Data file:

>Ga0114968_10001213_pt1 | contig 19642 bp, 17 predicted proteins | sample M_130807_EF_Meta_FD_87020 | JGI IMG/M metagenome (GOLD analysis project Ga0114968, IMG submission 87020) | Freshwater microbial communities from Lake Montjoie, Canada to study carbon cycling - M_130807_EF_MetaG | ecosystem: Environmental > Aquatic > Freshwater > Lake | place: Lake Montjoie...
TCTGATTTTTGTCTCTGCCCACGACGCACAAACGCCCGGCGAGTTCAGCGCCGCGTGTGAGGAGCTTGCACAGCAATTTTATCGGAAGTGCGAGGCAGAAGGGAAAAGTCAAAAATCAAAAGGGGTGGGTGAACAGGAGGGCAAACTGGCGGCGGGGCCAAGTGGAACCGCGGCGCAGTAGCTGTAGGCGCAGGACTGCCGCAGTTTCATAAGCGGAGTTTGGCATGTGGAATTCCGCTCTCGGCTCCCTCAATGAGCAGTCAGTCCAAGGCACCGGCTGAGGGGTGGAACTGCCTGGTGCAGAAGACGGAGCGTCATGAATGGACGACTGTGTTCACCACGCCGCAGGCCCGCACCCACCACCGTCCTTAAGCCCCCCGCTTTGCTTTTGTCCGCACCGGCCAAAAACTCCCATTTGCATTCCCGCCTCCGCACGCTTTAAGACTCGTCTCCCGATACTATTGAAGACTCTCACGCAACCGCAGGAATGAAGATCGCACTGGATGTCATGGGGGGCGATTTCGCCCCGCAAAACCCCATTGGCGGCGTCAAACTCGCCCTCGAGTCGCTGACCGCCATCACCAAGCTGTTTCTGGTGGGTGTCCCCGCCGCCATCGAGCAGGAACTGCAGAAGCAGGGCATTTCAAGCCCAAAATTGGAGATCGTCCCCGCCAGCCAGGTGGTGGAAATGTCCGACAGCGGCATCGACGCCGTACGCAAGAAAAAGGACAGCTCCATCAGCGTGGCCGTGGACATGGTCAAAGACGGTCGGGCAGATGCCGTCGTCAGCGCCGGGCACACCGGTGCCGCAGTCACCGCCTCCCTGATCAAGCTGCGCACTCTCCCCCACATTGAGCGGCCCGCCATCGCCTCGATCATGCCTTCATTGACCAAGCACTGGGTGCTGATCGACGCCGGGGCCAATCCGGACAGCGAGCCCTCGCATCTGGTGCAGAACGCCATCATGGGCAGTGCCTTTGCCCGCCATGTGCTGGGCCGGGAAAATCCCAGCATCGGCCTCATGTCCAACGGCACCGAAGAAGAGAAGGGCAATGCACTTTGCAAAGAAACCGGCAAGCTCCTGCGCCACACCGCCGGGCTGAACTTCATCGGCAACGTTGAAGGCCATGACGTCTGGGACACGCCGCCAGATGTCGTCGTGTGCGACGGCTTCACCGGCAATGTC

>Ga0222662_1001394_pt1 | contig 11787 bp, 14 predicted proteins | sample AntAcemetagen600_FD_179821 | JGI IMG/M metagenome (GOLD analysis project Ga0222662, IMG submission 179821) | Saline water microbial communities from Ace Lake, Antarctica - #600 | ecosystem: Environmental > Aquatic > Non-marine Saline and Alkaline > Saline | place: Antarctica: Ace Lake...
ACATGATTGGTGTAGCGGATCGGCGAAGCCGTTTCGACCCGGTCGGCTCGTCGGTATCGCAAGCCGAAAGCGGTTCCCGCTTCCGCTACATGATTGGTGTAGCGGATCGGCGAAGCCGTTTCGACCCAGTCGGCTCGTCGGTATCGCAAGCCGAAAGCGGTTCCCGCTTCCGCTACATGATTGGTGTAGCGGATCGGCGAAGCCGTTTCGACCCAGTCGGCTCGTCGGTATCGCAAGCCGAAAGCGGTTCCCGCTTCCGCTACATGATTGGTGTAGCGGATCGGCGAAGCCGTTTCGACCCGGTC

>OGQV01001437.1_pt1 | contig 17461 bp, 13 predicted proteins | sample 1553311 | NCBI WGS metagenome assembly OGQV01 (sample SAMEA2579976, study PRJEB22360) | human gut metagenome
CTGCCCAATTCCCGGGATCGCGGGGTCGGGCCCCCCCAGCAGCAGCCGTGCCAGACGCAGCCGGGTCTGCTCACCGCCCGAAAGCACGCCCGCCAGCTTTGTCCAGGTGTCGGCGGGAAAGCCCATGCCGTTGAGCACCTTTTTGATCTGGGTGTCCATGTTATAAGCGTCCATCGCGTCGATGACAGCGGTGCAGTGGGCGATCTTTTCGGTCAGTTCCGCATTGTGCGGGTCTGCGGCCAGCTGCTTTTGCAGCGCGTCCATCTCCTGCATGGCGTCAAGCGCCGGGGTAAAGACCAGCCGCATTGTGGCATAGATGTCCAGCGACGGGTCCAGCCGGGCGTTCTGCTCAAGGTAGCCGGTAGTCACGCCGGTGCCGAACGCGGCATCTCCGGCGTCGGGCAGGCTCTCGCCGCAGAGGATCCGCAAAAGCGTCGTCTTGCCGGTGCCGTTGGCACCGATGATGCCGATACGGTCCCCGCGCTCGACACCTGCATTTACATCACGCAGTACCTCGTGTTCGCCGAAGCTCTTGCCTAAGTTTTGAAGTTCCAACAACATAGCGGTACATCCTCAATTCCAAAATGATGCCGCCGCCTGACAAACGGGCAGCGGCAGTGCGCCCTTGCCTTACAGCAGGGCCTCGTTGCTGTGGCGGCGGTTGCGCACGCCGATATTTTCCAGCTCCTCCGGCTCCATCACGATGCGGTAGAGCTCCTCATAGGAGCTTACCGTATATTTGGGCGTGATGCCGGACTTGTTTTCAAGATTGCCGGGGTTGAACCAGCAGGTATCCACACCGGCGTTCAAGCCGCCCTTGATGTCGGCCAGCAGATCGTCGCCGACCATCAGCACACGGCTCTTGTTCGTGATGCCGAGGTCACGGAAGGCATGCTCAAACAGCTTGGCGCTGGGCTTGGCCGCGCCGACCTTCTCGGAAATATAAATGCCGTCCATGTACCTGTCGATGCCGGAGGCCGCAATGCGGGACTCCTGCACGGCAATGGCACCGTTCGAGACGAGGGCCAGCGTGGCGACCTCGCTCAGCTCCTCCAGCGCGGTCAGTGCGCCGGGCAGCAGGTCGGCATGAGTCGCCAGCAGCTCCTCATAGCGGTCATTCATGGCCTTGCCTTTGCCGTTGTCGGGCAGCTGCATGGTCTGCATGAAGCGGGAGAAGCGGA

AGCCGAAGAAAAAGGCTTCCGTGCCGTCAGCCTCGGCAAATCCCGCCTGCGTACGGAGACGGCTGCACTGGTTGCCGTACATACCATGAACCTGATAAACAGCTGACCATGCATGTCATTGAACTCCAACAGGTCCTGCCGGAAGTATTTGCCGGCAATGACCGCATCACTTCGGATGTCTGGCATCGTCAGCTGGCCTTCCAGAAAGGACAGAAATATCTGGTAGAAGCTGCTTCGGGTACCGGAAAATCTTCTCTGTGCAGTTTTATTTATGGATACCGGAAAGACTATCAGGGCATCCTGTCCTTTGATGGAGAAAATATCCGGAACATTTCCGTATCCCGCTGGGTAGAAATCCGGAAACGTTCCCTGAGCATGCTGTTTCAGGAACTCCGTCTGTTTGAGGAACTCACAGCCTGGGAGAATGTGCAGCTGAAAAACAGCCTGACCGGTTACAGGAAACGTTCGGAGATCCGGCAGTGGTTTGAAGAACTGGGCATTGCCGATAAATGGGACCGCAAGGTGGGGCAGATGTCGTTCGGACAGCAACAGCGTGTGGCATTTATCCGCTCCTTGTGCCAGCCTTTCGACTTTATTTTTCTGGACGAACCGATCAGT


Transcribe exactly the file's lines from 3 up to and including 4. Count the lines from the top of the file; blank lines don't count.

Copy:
>Ga0222662_1001394_pt1 | contig 11787 bp, 14 predicted proteins | sample AntAcemetagen600_FD_179821 | JGI IMG/M metagenome (GOLD analysis project Ga0222662, IMG submission 179821) | Saline water microbial communities from Ace Lake, Antarctica - #600 | ecosystem: Environmental > Aquatic > Non-marine Saline and Alkaline > Saline | place: Antarctica: Ace Lake...
ACATGATTGGTGTAGCGGATCGGCGAAGCCGTTTCGACCCGGTCGGCTCGTCGGTATCGCAAGCCGAAAGCGGTTCCCGCTTCCGCTACATGATTGGTGTAGCGGATCGGCGAAGCCGTTTCGACCCAGTCGGCTCGTCGGTATCGCAAGCCGAAAGCGGTTCCCGCTTCCGCTACATGATTGGTGTAGCGGATCGGCGAAGCCGTTTCGACCCAGTCGGCTCGTCGGTATCGCAAGCCGAAAGCGGTTCCCGCTTCCGCTACATGATTGGTGTAGCGGATCGGCGAAGCCGTTTCGACCCGGTC